OSHA requires the use of personal protective equipment (PPE) to reduce employee exposure to hazards when engineering and administrative controls are not feasible or effective in reducing these exposures to acceptable levels.
Employers are required to determine if PPE should be used to protect their workers and have an obligation to provide PPE, including personal protective equipment for eyes, face, head, and extremities, and protective clothing and barriers. Employers must also make sure employees use and maintain PPE in a sanitary and reliable condition.
Personal Protective Equipment must be worn and used in a manner that will make full use of its protective qualities. Personal protective equipment used incorrectly potentially exposes an employee to hazards, defeating the idea behind using PPE.
Low rates of compliance in wearing PPE usually indicate the safety management system is failing in some way.
When employees don't wear or use PPE correctly, it is usually because the employer:
According to the standard, to meet the minimum training requirements, each employee receiving PPE training must be trained to know at least the following topics:
So far, we meet minimum OSHA requirements, but one very important topic is missing:
Why is this topic so important? Because study after study tells us the most common reason employees don't follow rules in the workplace is because they don't know why the rules are important.
Teaching the "what, when, how, and limitations" of PPE increases knowledge and skill.
As we mentioned previously, the first five topic elements in the list required by OSHA describe the "what, when, and how" of PPE use. The goal is to increase both knowledge and skill so the employee is better able to properly use PPE.
The methods used to train the employee are primarily discussion and hands-on demonstration. To measure knowledge and skill, the instructor usually tests the employee by asking them to demonstrate using the PPE (harness, respirators, etc.).
The final "why" training topic addresses the importance of using PPE and what the consequences of behavior (compliance and failure to comply) will be. There are two primary types of consequences:
The goal of this last element is to increase employee motivation to use PPE. When employees understand the consequences, they are more likely to use PPE properly and consistently.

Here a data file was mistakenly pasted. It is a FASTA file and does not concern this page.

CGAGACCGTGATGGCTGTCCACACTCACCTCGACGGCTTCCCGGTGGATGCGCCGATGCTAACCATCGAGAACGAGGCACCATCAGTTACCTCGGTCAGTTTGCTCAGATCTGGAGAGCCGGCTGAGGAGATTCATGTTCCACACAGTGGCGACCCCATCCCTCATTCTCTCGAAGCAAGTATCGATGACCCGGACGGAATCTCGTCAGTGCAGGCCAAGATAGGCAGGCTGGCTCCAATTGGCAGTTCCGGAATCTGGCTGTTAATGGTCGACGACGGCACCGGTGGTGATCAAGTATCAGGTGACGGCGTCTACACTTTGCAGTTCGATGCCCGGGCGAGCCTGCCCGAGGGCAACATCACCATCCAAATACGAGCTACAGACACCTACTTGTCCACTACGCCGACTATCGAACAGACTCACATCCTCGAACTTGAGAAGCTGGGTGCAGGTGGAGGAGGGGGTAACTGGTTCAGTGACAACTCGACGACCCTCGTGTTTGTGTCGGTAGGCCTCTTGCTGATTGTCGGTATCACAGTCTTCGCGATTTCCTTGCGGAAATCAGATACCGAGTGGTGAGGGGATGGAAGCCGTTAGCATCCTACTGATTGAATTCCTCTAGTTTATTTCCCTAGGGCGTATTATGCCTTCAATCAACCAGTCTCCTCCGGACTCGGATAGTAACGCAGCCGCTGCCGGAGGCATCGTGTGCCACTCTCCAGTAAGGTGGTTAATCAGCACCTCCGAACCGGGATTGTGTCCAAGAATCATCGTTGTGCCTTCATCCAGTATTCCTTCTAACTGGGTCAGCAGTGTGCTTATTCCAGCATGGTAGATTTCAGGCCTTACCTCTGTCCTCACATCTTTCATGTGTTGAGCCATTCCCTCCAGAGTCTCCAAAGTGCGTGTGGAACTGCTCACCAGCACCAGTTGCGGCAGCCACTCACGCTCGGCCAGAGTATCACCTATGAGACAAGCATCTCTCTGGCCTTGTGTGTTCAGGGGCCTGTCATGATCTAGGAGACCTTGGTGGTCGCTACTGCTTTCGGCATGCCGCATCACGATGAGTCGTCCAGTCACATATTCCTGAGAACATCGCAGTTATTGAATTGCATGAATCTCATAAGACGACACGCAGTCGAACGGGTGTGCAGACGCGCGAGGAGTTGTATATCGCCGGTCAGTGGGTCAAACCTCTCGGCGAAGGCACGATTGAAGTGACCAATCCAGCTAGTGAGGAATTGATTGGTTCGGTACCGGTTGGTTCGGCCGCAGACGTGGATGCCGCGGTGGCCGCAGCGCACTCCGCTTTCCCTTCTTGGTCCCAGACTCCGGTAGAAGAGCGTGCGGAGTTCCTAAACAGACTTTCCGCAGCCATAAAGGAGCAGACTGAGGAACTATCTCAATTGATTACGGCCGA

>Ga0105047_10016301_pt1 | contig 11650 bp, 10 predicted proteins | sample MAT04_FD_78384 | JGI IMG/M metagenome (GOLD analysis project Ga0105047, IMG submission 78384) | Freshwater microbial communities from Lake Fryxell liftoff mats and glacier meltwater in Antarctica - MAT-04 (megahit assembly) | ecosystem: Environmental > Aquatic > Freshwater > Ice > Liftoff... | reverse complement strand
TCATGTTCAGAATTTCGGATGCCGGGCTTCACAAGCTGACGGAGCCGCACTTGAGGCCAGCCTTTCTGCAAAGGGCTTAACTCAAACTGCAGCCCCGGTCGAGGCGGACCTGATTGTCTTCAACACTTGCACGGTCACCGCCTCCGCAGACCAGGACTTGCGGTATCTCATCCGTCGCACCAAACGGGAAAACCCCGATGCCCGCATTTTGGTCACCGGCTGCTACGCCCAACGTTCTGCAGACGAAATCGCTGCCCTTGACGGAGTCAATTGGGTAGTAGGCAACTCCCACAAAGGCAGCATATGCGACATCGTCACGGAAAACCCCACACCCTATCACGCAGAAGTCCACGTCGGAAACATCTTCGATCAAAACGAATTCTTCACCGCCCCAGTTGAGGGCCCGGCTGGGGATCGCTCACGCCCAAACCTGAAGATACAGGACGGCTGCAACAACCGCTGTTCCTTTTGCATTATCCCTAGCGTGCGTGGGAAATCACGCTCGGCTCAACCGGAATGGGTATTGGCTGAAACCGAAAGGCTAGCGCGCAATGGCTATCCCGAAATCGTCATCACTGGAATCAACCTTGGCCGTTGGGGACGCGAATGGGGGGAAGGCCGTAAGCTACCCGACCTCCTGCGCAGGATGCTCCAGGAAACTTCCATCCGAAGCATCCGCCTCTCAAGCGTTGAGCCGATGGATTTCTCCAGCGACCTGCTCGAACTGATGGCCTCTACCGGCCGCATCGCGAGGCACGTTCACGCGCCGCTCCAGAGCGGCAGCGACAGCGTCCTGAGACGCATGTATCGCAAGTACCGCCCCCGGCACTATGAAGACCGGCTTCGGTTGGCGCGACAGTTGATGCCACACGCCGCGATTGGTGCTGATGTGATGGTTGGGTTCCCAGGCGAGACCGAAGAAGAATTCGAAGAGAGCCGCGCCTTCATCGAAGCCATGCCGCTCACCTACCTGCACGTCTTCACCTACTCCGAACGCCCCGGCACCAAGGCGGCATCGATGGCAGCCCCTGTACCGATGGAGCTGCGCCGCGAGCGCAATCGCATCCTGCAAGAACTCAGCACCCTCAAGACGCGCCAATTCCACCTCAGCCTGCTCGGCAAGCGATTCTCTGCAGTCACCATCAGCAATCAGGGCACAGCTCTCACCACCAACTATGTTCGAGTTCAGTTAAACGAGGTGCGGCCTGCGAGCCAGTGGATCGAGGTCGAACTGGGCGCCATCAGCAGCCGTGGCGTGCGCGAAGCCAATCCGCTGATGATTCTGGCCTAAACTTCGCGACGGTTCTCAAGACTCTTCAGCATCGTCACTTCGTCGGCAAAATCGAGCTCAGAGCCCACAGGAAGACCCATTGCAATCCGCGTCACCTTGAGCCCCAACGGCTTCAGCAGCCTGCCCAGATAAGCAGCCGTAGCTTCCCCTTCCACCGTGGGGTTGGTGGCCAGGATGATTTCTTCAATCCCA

The goal of teaching the "why" is to increase employee motivation to use PPE.
Before an employee is allowed to do work requiring PPE, the employer must require each affected employee to demonstrate:
Demonstration is the most common and probably the most efficient method to determine employee knowledge and skills. How does the employee demonstrate an understanding of the six PPE training subjects listed previously? Simple, their level of knowledge is measured by asking the employee questions similar to those listed below.
Employees may be required to individually complete written tests or answer questions orally. The standard is that tests must measure individual knowledge. Asking groups of employees questions is not appropriate. OSHA does prefer written exams.
It is the intent of most OSHA law that knowledge be measured by written exams.
This is a very important question. Whoever the person training PPE is, he or she needs to be an expert who not only understands how to use PPE correctly, but has a thorough understanding of the importance of doing so. It's critical that the employee understands the importance of wearing PPE, not only for their safety, but their "continuing employment."
The employer must verify each affected employee has received and understood the required training by a competent person.
PPE training must be completed using a written certification document containing:
When documenting safety training, and specifically PPE training, it's also important to formally certify employees have demonstrated (proved) to the trainer, adequate knowledge and skills with respect to safety training.
PPE training documentation will be strengthened when it contains the elements below:
When the employer has reason to believe any affected employee who has already been trained does not have the understanding and skill required by the PPE standard, the employer must retrain the employee.
Circumstances where retraining is required include, but are not limited to, situations where:
According to an OSHA letter of interpretation (February 4th, 2009) about online training, OSHA states that an employer may not rely solely on the use of an online or video training program when training the use of PPE.
According to OSHA, the trainee must be able to "don, doff, touch, feel and otherwise manipulate a particular piece of personal protective equipment that an employer may require or provide to protect their employees to prevent injury or illness." To be considered adequate, online PPE training must also include a hands-on practice component so that the employee can practice using the employer's specific PPE.
PPE training must include a hands-on portion so employees can practice using the PPE.
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